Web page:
NEPD home
 

your thoughts

 
 

Pat says:

I don't understand why George Galloway has got involved with the SWP and "RESPECT". However whatever he does seems preferable to the antics of Ken ("Bomber") Livingstone. His position as reported in the Observer article seems to be - stick by Blair and then vote New Labour. Later he is said to call for compulsory voting.

I suppose this is an example of how political careerism can infect everyone - after all Livingstone too once claimed to stand up for Palestinian rights. Now he stands shoulder to shoulder with Blair who in turn publicly supported the Bush/Sharon land grab recently. There's a lesson for us all here.

I hope George Galloway does eventually get involved with the NEPD - he did with the Charter for Basic Democratic Rights did he not?

I can report that some people are intending to vote for New Labour to "oppose the BNP" but many are also saying that because we have postal votes and you need a witness on your form they will not use it. Such is the distrust of the State under New Labour. It will be interesting to see if postal voting does increase the "turnout" as New Labour hopes. It will be worth analysing this area by area - a drop in votes will show, I think, the suspicion of state gathering names mentioned above - but that is in areas where the turnout is already miniscule.

Loic says:

In this incredible time and end of year, I am recontacting you to wish you all the bests things and not just only on a personnal level.

I don't follow very, very well english's news except that I guess the commun media still not recognize there were no reason for a war in Irak and by fact that the people are still fooled by these same "medias" either in Irak, UK or France....
It is a real pity that "crazy" bloke like Ian Huntley are let free with enough police report showing is dangerous and that just with pseudo proofs a war has been triggered on a nation eventhough mislead but that has been earlier supported by all "our profond democraty"....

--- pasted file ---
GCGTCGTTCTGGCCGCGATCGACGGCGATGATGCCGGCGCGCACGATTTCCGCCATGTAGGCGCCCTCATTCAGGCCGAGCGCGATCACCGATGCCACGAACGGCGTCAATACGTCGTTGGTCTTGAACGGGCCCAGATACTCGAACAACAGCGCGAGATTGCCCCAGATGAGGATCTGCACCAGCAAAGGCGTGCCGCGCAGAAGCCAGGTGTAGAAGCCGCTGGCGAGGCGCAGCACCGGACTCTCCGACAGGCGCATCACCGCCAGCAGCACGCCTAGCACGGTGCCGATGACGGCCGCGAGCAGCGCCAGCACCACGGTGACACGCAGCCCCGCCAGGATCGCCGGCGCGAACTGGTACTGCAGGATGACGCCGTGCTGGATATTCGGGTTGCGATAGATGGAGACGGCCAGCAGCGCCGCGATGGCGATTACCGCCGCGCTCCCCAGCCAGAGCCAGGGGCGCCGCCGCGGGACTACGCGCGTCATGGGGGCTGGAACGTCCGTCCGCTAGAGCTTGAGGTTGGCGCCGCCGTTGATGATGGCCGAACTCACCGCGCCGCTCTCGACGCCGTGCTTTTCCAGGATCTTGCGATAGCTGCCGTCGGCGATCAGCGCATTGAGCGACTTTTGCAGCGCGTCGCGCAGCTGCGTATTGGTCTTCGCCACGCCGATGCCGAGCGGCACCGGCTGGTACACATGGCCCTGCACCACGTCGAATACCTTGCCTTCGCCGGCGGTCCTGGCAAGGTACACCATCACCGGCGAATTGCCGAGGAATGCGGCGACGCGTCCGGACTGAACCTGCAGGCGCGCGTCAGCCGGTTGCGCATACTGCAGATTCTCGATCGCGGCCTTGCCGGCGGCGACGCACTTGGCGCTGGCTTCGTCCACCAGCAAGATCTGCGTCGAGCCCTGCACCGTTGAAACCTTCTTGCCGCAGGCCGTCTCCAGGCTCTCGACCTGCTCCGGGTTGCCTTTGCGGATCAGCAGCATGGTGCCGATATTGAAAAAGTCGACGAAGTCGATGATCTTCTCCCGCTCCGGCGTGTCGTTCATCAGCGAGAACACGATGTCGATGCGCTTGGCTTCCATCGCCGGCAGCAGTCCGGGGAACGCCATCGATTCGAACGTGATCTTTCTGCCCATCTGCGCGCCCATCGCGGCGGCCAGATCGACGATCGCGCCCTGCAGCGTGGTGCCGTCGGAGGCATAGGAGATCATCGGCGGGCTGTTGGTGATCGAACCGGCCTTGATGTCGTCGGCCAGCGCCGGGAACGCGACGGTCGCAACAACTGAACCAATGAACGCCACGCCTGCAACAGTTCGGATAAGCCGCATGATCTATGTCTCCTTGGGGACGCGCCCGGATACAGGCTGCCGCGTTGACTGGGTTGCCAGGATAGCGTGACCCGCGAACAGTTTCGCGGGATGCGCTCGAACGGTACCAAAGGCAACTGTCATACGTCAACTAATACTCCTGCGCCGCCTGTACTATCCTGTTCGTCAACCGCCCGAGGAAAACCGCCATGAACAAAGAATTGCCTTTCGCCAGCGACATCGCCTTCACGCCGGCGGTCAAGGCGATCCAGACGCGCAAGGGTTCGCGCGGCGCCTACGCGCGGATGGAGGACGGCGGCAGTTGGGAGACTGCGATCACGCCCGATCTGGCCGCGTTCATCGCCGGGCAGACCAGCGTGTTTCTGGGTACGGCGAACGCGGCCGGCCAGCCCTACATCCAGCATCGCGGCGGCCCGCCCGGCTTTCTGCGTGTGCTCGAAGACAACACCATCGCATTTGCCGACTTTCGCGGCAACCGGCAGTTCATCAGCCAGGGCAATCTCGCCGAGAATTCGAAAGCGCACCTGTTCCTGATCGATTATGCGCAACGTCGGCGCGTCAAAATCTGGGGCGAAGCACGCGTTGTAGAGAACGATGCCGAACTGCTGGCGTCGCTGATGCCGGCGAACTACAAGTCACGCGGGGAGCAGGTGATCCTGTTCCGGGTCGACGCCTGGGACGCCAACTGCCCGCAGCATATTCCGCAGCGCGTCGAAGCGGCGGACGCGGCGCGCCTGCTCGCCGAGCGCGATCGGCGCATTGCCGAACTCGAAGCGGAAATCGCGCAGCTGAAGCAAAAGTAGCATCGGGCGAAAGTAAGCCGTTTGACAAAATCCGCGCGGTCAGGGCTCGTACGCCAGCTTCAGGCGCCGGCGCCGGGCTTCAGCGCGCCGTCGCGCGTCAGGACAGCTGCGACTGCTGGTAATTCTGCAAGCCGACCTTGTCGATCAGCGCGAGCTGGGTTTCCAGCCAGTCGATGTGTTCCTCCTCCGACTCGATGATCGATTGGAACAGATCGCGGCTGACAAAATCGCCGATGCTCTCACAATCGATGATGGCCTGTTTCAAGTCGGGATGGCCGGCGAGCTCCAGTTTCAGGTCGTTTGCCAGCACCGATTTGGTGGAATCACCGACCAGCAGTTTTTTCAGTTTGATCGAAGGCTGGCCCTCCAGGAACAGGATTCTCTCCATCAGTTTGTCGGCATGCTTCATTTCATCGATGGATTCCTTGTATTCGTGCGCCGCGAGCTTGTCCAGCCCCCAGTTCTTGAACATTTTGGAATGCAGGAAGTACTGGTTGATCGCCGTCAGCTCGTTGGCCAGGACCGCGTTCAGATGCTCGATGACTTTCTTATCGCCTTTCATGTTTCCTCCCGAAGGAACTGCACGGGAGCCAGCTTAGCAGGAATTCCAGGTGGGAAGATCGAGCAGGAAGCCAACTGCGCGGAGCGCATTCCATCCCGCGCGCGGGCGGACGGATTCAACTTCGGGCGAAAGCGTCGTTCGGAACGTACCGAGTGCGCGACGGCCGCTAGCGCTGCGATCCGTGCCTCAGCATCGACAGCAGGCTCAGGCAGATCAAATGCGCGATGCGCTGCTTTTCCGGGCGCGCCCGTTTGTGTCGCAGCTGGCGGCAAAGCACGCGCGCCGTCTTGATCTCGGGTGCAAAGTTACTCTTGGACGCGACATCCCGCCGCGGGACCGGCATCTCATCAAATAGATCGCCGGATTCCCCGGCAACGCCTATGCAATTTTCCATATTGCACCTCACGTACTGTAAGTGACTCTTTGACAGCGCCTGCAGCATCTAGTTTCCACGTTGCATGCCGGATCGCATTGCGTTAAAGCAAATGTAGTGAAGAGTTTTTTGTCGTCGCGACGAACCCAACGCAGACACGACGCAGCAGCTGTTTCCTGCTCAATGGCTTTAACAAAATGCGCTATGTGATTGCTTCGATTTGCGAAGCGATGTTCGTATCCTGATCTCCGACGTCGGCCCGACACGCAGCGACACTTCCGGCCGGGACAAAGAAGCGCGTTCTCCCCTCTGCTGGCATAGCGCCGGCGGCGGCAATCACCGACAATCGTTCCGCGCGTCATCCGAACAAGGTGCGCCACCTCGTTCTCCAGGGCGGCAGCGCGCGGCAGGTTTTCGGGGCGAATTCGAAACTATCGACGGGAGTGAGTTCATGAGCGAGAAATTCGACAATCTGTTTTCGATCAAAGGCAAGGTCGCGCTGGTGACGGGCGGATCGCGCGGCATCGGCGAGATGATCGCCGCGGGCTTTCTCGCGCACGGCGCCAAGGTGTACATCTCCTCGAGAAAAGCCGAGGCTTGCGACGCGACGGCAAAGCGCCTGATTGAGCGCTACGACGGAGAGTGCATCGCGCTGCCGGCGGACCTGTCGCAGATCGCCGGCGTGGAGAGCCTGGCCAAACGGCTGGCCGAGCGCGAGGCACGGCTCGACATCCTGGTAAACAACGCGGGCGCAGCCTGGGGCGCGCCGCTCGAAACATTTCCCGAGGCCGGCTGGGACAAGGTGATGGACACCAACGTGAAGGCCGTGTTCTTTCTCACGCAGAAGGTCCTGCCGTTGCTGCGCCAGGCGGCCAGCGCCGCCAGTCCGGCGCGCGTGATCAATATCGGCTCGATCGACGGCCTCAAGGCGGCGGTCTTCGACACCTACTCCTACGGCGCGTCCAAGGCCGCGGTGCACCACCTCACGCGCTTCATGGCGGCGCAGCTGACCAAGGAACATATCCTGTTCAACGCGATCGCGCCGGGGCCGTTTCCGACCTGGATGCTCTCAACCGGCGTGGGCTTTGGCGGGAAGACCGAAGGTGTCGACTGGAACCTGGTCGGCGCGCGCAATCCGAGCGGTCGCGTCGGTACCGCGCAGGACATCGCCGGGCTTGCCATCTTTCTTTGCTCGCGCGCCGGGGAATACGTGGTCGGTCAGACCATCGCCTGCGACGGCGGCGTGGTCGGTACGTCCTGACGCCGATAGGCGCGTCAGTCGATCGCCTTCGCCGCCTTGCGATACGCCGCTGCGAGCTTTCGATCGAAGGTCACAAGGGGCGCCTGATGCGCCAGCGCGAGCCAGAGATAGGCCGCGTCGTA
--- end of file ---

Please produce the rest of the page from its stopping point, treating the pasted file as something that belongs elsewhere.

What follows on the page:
In both case, it is miserable policy, Isn't it?

I am a bit cynical about the all thing, but I don't think it's a reason enough to be passive. And I truly think that a solution exists and if "our" leader that introduce themselves as the defenders of democracy can't propose any collective's projects neither making alive democraty and just content themselves occupying power's position, that means managing chaos, then people have more than just the Right they have the Obligation to make them fall.

No need to be violent for such a need in such a situation, truth is a weapon bigger than any WMD and can clear up all these liars and our own weaknesses that can make us being afraid to face reality like sheeps in a flock as would have said Rabelais.

That's why I would like you to be sure you got at least all my moral support and my activist support here in France. I should say "french kingdom", no more republic, impossibe for me to call it a republic especially not democratic so much there is no political party's opposition determined versus the "King" Chirac that must feel funny.Indeed its rather hard to defend on one hand freedom in Irak and international's laws, and on the other hand dictatorship in Tunisia and crashing down any social benefits in the country and the funniest but not the smallest being taken to californian court over financial corruption in Executive life affair. No wonder who's going to pay exept docile people. But shall we be just docile? don't we have others rights than being just docile social animals?
I don't really think You would say YES, and rather agreeing that we are human beings and by fact able to create and decide even on a collective, social or communitarian level and also local, national or international level the way we want (or not) to lead our life (or our life to be lead).

And the way the UE fails on the Constitution dossier just confirm me that leaders without any people's support or trying to be supported and don't even bother talking to people, to us by the same time; I didn't say "propaganding" that they know how to do, educated for it in "marvelous" ENAlike schools and helped by theirs "magic" communicators and "murdoch's" friends or murdoch himself.

Time is coming to be our own leader to show by who we want to be lead and by which means!!! Let me be categorical!!

I hope I haven't been too long or "emphatic" but I wanted just to greet you, the NEPD and its process.I would like also to attract your attention on an american candidate to the US presidency called Lyndon Larouche that represent for me a real alternative to the "hawks"(neoconservator Cheney's team with their Bush's guignol) and their warrior, imperialist and speculative's new policies.
Larouche website is http://larouchein2004.net . He is calling for a new Bretton Woods traity and an worldscale productive economy based on a kind of new "New Deal" under the control of new international and democratic credit's institution. Would you please let met know if you have ever heard and what you think about him?